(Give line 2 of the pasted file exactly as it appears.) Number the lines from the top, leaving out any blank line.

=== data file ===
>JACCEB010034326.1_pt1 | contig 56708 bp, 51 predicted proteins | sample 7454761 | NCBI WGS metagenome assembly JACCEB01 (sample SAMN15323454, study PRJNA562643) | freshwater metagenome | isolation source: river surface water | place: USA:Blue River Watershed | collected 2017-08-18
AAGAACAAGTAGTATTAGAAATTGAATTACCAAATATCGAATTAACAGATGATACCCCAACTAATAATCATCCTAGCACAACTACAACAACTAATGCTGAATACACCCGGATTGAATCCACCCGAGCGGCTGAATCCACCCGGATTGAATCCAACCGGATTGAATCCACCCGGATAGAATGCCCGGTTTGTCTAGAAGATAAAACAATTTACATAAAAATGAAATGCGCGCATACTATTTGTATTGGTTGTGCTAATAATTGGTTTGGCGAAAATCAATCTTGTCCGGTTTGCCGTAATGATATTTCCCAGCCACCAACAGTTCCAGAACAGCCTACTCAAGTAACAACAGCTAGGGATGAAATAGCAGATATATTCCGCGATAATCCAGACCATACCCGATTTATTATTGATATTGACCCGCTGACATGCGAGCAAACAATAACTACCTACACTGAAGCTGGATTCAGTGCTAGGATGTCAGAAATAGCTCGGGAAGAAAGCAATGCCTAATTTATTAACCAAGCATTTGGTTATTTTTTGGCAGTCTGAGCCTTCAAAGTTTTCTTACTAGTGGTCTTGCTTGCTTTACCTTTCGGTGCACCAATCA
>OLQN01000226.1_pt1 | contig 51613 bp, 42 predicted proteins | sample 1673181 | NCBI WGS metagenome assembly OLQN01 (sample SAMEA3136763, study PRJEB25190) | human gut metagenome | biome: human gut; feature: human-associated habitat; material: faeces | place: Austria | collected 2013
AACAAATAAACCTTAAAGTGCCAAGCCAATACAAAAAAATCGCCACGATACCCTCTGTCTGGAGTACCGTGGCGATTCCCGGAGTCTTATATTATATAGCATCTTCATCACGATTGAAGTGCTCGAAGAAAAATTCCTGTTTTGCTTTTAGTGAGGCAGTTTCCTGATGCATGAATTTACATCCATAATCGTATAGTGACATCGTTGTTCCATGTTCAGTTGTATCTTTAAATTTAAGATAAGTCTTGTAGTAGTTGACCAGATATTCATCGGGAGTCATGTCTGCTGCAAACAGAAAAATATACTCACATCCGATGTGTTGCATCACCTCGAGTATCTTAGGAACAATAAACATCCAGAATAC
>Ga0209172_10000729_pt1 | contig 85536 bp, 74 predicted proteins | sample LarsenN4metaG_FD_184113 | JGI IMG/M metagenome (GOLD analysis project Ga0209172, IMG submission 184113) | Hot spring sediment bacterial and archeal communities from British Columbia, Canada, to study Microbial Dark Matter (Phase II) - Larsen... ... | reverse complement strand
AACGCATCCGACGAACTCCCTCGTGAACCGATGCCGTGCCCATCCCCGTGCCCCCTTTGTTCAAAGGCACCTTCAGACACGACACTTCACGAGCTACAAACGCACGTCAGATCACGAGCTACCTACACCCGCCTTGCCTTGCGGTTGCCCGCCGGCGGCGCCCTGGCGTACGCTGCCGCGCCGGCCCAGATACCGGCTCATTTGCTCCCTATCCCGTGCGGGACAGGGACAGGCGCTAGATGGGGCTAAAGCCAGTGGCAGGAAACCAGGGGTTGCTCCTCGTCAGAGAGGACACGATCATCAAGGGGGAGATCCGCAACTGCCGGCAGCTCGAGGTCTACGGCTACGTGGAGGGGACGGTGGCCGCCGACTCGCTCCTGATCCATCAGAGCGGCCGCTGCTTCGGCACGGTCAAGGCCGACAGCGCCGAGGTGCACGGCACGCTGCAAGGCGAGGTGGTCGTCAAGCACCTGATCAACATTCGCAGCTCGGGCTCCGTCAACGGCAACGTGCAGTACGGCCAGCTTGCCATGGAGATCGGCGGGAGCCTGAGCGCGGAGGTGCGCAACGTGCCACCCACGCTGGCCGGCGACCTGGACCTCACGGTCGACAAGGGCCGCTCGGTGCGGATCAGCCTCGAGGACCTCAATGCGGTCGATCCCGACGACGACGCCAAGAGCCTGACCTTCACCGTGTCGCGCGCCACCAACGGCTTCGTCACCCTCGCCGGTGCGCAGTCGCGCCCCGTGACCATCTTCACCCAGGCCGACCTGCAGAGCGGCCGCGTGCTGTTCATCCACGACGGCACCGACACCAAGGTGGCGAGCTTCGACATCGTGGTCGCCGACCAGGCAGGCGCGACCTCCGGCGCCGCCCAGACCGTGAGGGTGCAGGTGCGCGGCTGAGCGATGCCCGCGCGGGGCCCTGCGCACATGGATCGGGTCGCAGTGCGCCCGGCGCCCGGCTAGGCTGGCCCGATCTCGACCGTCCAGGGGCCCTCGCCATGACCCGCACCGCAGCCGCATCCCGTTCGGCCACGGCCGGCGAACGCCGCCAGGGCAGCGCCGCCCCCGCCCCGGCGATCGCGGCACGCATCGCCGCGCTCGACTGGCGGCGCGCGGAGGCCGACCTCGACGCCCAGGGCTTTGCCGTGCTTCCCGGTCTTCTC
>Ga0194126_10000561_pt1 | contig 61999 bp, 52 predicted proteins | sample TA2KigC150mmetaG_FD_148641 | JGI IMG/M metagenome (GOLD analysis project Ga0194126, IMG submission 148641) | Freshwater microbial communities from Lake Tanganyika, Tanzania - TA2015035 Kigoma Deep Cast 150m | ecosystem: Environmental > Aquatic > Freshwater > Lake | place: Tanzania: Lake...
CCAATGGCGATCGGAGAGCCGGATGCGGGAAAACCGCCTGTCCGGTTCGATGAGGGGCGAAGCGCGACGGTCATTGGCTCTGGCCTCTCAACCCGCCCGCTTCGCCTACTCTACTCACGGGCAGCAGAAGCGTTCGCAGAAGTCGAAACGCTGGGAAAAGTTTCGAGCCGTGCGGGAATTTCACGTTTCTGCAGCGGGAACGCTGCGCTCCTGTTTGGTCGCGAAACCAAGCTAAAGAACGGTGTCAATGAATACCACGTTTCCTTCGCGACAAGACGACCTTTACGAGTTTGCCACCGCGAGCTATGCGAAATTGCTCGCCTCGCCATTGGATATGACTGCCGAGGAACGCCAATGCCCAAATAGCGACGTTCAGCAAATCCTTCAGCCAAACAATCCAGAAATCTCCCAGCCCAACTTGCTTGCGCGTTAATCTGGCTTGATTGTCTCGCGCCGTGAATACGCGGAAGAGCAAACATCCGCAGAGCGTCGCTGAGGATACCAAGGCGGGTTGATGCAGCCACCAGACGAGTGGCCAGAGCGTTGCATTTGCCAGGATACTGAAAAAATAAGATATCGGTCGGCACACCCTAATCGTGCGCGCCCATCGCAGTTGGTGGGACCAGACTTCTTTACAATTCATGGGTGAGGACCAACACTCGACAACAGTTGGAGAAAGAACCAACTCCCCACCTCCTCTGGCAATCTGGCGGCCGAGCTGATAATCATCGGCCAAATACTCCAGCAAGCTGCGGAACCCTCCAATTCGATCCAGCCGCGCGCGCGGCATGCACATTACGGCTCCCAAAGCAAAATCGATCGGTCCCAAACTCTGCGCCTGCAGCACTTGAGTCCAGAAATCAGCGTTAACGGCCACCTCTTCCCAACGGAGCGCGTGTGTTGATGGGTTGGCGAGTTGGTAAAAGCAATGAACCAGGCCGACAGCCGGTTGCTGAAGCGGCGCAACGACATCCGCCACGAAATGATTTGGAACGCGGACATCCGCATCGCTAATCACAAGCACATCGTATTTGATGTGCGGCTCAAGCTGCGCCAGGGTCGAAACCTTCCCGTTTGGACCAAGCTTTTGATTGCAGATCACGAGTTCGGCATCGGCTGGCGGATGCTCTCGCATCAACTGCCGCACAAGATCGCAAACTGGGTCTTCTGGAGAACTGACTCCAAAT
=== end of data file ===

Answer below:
AAGAACAAGTAGTATTAGAAATTGAATTACCAAATATCGAATTAACAGATGATACCCCAACTAATAATCATCCTAGCACAACTACAACAACTAATGCTGAATACACCCGGATTGAATCCACCCGAGCGGCTGAATCCACCCGGATTGAATCCAACCGGATTGAATCCACCCGGATAGAATGCCCGGTTTGTCTAGAAGATAAAACAATTTACATAAAAATGAAATGCGCGCATACTATTTGTATTGGTTGTGCTAATAATTGGTTTGGCGAAAATCAATCTTGTCCGGTTTGCCGTAATGATATTTCCCAGCCACCAACAGTTCCAGAACAGCCTACTCAAGTAACAACAGCTAGGGATGAAATAGCAGATATATTCCGCGATAATCCAGACCATACCCGATTTATTATTGATATTGACCCGCTGACATGCGAGCAAACAATAACTACCTACACTGAAGCTGGATTCAGTGCTAGGATGTCAGAAATAGCTCGGGAAGAAAGCAATGCCTAATTTATTAACCAAGCATTTGGTTATTTTTTGGCAGTCTGAGCCTTCAAAGTTTTCTTACTAGTGGTCTTGCTTGCTTTACCTTTCGGTGCACCAATCA